Cat’s out of the bag, finally!

So in addition to getting new work ready for my new solo exhibition, opening tonight at the Crary Gallery in Warren, PA, I have also been working on a top secret project.

I live near Chautauqua Institution, and each year they commission a local artist to make a unique art object in response to a book which has been awarded the Chautauqua Prize. This year I was chosen to create something in response to the winning book, The Fact of a Body. If you haven’t read it I think it’s a must read.

I don’t want to give away the whole book, but it involves two stories, a murder and a memoir, which overlap and diverge. Along the way the reader has time to consider their own opinions about some very deep difficult issues, among them, the death penalty. For me though the overwhelming theme is the individual humanity and the unique narrative of each person touched by the story(s).
The structure of the narrative in the book immediately suggested a flag book. The overlapping elements of the narrative in the book seemed ideally suited to the interleaved flags of this book structure. As regular readers of the blog know much of my work involves redacting and altering existing texts, and as a core idea of the narrative is the elusiveness of a single truth, I really hoped the author wasn’t going to e distressed by my hacking her fine book apart and constructing yet another version.

When selecting the passages to include I was drawn to those which left a vivid picture in my mind, passages that evoked in me a lasting retinal impression or a strong emotional connection. My selections were personal and perhaps not indicative of the arc of the authors narrative. The use of translucent vellum to create the flags allows for the text to be experienced in layers and for the various elements of the story to literally overlap visually.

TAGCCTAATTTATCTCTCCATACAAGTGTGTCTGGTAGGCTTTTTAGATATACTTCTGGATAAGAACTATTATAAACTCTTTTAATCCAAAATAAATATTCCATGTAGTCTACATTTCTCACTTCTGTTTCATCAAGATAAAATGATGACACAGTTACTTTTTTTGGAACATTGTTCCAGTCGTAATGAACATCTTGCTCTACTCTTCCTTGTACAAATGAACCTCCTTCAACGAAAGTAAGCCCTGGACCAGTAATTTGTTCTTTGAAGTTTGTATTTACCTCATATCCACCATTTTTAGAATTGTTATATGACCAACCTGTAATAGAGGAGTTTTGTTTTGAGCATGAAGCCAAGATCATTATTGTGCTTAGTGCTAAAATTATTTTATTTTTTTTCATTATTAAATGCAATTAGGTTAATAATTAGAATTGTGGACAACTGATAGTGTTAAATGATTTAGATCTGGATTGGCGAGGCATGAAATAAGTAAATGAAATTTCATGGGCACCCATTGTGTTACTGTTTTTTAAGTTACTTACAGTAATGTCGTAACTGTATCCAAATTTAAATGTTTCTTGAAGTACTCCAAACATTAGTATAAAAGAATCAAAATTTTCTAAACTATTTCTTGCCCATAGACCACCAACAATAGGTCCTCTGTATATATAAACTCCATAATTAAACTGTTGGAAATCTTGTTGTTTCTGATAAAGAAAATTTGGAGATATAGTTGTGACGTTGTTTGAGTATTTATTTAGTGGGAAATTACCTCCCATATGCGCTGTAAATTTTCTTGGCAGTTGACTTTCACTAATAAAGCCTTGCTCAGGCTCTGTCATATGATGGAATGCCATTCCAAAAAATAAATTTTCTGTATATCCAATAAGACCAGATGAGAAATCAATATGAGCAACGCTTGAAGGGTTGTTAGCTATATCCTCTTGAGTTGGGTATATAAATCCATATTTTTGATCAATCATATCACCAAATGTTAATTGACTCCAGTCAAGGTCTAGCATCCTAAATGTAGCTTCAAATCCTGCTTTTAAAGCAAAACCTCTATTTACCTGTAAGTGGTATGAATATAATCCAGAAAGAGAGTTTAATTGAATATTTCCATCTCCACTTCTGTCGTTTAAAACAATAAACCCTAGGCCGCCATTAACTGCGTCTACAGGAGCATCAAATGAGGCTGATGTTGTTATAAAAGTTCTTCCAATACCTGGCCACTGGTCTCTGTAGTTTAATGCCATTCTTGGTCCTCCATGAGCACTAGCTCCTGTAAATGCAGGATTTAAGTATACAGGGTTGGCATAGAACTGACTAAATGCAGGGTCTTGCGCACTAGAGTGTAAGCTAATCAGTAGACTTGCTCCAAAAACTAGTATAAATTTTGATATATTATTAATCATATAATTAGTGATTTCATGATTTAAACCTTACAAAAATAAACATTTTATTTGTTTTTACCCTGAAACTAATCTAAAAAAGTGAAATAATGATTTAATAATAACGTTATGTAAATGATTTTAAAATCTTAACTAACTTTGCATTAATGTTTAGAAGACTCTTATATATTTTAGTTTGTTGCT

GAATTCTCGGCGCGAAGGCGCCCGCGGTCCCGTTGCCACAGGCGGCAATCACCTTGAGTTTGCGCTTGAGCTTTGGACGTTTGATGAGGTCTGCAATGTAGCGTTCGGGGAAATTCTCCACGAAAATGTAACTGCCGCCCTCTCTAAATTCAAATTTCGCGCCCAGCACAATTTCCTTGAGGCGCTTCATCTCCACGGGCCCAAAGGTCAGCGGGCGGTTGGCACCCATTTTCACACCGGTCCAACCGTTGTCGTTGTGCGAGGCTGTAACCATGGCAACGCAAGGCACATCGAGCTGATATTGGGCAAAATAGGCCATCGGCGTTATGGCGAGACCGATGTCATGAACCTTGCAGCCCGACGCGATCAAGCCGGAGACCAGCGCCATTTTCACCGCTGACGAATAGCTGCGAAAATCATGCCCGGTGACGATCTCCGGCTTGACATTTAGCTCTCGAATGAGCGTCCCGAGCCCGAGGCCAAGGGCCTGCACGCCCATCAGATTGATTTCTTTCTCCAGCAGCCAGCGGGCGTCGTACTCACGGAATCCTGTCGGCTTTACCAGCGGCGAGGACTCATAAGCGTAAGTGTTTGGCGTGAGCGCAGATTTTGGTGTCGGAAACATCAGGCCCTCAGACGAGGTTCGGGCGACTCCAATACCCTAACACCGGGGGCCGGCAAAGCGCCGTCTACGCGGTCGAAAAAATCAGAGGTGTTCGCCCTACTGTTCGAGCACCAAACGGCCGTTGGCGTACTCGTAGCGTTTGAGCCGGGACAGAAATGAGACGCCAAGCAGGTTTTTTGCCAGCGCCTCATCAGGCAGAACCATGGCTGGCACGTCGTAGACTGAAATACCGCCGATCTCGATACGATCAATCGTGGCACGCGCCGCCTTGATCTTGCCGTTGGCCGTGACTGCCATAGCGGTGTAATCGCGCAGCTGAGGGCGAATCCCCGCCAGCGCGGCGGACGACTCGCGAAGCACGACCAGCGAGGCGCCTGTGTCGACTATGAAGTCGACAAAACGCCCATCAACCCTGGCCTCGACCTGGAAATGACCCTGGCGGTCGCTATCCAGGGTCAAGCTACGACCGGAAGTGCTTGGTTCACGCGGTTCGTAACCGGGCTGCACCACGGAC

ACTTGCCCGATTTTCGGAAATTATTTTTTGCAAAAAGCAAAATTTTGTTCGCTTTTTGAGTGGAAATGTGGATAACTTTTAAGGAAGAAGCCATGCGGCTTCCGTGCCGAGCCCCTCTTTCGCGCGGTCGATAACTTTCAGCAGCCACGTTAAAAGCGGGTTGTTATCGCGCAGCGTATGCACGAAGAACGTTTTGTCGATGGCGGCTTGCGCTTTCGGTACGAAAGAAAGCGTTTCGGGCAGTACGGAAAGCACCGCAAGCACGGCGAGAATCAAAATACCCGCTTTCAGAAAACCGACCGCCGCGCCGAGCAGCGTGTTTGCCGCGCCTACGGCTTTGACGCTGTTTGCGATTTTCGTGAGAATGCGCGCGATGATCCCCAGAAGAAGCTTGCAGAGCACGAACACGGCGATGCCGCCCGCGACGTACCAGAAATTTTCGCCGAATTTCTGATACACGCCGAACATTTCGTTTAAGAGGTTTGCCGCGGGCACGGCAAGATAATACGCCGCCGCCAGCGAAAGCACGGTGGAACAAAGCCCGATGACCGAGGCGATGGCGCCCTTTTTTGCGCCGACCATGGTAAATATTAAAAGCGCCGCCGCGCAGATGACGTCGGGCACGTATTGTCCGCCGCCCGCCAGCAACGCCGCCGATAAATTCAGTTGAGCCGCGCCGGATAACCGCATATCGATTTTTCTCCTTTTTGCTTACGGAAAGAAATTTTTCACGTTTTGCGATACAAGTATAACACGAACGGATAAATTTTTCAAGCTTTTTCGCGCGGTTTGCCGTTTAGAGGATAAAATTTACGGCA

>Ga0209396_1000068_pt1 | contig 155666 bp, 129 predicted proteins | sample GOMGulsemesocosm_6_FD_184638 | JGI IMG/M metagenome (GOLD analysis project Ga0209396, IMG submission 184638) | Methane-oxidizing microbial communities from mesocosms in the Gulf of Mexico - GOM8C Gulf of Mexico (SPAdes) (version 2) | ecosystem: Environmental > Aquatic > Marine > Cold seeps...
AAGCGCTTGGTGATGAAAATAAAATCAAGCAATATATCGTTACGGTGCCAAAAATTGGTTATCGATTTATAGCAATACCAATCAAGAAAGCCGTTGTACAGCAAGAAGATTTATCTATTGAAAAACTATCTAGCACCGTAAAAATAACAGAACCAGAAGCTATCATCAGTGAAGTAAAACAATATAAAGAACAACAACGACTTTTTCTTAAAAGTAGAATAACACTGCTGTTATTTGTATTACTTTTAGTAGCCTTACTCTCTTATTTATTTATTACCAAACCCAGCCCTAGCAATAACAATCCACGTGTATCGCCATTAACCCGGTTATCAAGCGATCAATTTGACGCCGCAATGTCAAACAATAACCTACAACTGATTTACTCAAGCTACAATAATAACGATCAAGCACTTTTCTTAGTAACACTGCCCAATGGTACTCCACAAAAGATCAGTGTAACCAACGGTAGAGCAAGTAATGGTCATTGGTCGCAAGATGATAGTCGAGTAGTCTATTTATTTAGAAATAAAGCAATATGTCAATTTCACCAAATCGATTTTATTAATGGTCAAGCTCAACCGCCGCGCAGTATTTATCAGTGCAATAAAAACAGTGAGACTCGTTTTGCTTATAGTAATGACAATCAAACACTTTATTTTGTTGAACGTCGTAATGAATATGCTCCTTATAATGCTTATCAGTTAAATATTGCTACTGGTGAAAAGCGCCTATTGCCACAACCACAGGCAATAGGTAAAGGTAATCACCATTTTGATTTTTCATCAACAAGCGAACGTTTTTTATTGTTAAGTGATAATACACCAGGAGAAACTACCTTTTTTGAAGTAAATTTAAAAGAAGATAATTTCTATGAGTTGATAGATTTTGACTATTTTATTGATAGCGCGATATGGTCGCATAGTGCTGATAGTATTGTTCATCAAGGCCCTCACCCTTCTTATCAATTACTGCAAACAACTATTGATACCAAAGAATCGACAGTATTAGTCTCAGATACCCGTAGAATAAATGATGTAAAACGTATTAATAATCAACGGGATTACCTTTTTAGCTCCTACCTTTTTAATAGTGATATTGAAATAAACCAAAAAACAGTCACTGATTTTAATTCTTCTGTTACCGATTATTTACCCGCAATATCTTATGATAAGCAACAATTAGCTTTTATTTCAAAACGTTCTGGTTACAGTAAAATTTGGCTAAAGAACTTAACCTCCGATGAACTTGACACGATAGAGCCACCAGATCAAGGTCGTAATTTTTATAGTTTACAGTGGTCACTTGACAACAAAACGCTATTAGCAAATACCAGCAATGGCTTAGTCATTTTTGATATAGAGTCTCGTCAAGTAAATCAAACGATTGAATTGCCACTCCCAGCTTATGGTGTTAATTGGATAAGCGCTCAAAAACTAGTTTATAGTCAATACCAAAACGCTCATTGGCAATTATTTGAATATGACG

I used sewing as a form of mark making, to emphasize elements of the text, primarily names, and the various physical bodies contained in the original work. I also edited out some elements of text using Boro type stitching, the words are still partially visible beneath the sewing. Boro is a tradition Japanese mending technique. The word itself means rags or scraps of cloth. I chose boro because it seemed that all the characters in the work are patching themselves together, layering new versions of themselves over the old, and also, because the make- do and mend aesthetic seemed appropriate to the tenacity of many people in the narrative.

I hope the finished book reflects the fragility of the stories and bodies in the original text, and that the author forgives me for rummaging about in her ideas this way.

It really was a singular honor to be a part of celebrating this amazing book. I’m glad to say that Alexandria was pleased with the book. Here we are together at the awards dinner.

Congratulations Alexandria on the well deserved honor. And if you are still reading, for yourself a favor and read her book!

Okay back to the studio, I need to find my bench, it’s a mess in there, well the whole house really!

Hope in the dark

A year ago, Sarah Mo, started an artists book challenge #areyoubookenough on Instagram. It has been a great way to meet all kinds of book artists, from fine binders to students, and all points in between. The quality of the books being created is always inspiring, but more importantly it has helped me feel like part of a community, helped find my book tribe!

January’s challenge was dark. Sometimes I really have to dig around for an idea, sometimes the muse just pops in and drops a fully formed idea right in your lap. All you have to do then is make it, ha ha!

For me the inspiration was a sheet of paper. I made this beautiful wafer thin sheet of black paper at Paper and Book Intensive with Steve Miller. I have hoarded it since then. Taking it out of my paper drawer from time to time, but afraid to commit to using it. (Does anyone else struggle with using the beautiful materials in their grasp?) But when I heard the word dark, that sheet of paper immediately came to mind.